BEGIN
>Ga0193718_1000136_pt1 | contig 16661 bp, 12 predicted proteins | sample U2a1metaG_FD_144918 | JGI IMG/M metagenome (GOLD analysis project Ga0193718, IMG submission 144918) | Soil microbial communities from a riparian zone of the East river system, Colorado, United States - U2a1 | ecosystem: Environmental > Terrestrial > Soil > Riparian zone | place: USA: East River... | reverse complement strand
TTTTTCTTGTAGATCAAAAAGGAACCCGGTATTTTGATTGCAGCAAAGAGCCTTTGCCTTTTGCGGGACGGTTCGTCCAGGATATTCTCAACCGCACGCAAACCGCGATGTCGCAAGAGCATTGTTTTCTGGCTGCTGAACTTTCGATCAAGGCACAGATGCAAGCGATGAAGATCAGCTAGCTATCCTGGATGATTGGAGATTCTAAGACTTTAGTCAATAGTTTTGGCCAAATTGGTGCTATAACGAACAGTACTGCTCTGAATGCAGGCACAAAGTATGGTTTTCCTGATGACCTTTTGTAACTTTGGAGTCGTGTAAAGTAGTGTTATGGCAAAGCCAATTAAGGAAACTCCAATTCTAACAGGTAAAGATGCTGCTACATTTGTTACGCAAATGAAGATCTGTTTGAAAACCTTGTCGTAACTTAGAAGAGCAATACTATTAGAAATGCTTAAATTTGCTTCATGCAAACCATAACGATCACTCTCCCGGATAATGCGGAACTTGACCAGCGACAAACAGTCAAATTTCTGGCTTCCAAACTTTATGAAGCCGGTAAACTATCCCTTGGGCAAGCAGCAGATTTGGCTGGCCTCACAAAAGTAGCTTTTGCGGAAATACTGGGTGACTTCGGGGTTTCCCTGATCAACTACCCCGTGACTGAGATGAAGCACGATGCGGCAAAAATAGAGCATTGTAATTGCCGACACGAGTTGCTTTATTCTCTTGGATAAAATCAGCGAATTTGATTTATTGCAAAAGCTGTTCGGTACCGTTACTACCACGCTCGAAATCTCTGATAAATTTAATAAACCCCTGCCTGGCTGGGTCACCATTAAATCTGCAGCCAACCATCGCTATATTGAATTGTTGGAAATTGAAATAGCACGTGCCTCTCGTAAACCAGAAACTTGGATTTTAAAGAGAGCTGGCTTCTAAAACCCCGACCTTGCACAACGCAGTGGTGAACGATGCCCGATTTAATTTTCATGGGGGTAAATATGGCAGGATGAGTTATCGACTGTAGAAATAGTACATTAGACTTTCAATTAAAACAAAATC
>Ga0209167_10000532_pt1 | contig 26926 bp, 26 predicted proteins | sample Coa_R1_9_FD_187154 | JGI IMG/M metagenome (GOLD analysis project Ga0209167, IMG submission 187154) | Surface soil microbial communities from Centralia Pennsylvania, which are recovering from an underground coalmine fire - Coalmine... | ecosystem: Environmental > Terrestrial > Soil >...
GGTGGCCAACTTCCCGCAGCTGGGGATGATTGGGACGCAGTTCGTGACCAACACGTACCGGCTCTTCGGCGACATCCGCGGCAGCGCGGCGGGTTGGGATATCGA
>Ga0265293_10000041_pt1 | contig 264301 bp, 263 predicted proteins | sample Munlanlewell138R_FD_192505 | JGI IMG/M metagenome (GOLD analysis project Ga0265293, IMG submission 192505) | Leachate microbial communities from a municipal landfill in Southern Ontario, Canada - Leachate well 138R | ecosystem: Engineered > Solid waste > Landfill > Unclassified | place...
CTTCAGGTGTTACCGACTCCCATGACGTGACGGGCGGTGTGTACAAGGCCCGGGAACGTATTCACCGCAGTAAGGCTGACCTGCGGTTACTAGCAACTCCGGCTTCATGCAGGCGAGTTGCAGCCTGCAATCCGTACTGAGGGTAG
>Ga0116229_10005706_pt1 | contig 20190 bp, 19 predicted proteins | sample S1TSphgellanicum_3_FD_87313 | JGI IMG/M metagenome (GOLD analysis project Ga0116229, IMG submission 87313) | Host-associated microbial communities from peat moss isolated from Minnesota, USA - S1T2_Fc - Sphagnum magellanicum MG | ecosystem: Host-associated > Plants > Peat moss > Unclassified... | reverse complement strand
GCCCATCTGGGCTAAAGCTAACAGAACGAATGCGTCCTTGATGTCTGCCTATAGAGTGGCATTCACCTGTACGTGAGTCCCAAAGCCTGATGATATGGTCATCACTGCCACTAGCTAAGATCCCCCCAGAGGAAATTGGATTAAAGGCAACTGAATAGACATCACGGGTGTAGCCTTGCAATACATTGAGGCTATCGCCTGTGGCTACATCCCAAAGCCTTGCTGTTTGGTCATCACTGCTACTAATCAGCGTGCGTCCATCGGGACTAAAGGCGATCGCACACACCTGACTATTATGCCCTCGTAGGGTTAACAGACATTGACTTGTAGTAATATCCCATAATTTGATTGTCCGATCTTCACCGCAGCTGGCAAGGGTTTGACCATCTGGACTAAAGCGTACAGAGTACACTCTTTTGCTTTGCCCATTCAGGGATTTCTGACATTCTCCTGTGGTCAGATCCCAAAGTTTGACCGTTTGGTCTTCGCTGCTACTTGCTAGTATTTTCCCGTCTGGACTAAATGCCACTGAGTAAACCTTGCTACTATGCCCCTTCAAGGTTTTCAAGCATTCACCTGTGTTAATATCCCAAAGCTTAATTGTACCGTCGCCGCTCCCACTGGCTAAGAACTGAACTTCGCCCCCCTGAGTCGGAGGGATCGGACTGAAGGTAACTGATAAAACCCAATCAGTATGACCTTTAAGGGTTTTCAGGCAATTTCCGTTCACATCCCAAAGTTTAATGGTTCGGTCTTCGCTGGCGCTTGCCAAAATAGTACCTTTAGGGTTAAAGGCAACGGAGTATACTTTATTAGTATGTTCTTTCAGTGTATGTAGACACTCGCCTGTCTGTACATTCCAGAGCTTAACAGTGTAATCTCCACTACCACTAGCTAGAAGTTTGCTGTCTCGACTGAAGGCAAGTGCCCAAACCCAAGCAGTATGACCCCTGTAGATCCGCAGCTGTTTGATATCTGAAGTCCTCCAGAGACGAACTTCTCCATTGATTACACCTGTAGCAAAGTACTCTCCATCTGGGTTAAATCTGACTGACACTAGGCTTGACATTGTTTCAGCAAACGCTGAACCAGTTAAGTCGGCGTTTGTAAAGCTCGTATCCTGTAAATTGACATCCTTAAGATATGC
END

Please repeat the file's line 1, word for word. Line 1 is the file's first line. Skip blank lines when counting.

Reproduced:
>Ga0193718_1000136_pt1 | contig 16661 bp, 12 predicted proteins | sample U2a1metaG_FD_144918 | JGI IMG/M metagenome (GOLD analysis project Ga0193718, IMG submission 144918) | Soil microbial communities from a riparian zone of the East river system, Colorado, United States - U2a1 | ecosystem: Environmental > Terrestrial > Soil > Riparian zone | place: USA: East River... | reverse complement strand